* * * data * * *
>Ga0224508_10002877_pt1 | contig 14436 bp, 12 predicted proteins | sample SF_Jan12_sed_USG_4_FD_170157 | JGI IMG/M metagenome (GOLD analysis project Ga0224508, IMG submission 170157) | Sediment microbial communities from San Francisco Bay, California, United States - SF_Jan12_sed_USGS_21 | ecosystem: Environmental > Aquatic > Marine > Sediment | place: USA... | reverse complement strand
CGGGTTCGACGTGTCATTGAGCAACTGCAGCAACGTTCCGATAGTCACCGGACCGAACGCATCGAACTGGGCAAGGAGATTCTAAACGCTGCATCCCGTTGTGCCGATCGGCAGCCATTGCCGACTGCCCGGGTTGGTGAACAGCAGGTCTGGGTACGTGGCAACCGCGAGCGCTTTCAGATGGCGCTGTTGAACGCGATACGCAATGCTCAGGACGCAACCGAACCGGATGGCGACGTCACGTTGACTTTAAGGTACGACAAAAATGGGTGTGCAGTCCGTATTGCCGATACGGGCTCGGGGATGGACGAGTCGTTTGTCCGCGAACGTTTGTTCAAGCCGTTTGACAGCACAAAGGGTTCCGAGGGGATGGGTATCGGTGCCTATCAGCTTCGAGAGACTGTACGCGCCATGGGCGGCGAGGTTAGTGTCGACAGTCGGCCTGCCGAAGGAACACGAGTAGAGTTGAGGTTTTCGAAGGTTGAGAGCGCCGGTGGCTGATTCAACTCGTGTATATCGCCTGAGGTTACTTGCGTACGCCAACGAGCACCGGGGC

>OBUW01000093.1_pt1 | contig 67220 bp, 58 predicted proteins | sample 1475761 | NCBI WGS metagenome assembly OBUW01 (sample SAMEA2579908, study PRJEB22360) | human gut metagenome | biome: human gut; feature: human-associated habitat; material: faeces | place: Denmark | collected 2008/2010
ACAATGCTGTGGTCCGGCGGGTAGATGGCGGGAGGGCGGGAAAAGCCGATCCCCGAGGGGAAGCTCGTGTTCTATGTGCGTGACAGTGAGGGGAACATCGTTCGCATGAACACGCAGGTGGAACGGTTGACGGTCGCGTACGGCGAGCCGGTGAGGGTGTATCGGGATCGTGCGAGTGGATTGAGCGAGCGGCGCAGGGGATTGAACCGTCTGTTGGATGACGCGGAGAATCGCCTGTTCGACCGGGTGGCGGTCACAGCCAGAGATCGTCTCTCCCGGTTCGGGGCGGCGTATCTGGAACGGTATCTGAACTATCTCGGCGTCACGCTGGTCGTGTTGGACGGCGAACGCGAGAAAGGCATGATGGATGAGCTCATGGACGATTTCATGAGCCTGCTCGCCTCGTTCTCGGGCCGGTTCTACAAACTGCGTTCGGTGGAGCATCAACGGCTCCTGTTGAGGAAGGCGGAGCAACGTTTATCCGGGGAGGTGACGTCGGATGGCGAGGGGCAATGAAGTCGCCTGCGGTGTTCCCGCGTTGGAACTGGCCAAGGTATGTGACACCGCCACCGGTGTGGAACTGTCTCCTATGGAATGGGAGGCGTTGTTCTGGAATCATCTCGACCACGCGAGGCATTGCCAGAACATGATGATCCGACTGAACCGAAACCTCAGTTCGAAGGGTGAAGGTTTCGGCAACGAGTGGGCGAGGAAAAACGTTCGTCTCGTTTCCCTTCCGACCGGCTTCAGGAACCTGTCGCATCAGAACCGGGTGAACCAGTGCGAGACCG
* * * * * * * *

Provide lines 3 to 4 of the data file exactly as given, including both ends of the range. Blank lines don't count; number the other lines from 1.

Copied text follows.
>OBUW01000093.1_pt1 | contig 67220 bp, 58 predicted proteins | sample 1475761 | NCBI WGS metagenome assembly OBUW01 (sample SAMEA2579908, study PRJEB22360) | human gut metagenome | biome: human gut; feature: human-associated habitat; material: faeces | place: Denmark | collected 2008/2010
ACAATGCTGTGGTCCGGCGGGTAGATGGCGGGAGGGCGGGAAAAGCCGATCCCCGAGGGGAAGCTCGTGTTCTATGTGCGTGACAGTGAGGGGAACATCGTTCGCATGAACACGCAGGTGGAACGGTTGACGGTCGCGTACGGCGAGCCGGTGAGGGTGTATCGGGATCGTGCGAGTGGATTGAGCGAGCGGCGCAGGGGATTGAACCGTCTGTTGGATGACGCGGAGAATCGCCTGTTCGACCGGGTGGCGGTCACAGCCAGAGATCGTCTCTCCCGGTTCGGGGCGGCGTATCTGGAACGGTATCTGAACTATCTCGGCGTCACGCTGGTCGTGTTGGACGGCGAACGCGAGAAAGGCATGATGGATGAGCTCATGGACGATTTCATGAGCCTGCTCGCCTCGTTCTCGGGCCGGTTCTACAAACTGCGTTCGGTGGAGCATCAACGGCTCCTGTTGAGGAAGGCGGAGCAACGTTTATCCGGGGAGGTGACGTCGGATGGCGAGGGGCAATGAAGTCGCCTGCGGTGTTCCCGCGTTGGAACTGGCCAAGGTATGTGACACCGCCACCGGTGTGGAACTGTCTCCTATGGAATGGGAGGCGTTGTTCTGGAATCATCTCGACCACGCGAGGCATTGCCAGAACATGATGATCCGACTGAACCGAAACCTCAGTTCGAAGGGTGAAGGTTTCGGCAACGAGTGGGCGAGGAAAAACGTTCGTCTCGTTTCCCTTCCGACCGGCTTCAGGAACCTGTCGCATCAGAACCGGGTGAACCAGTGCGAGACCG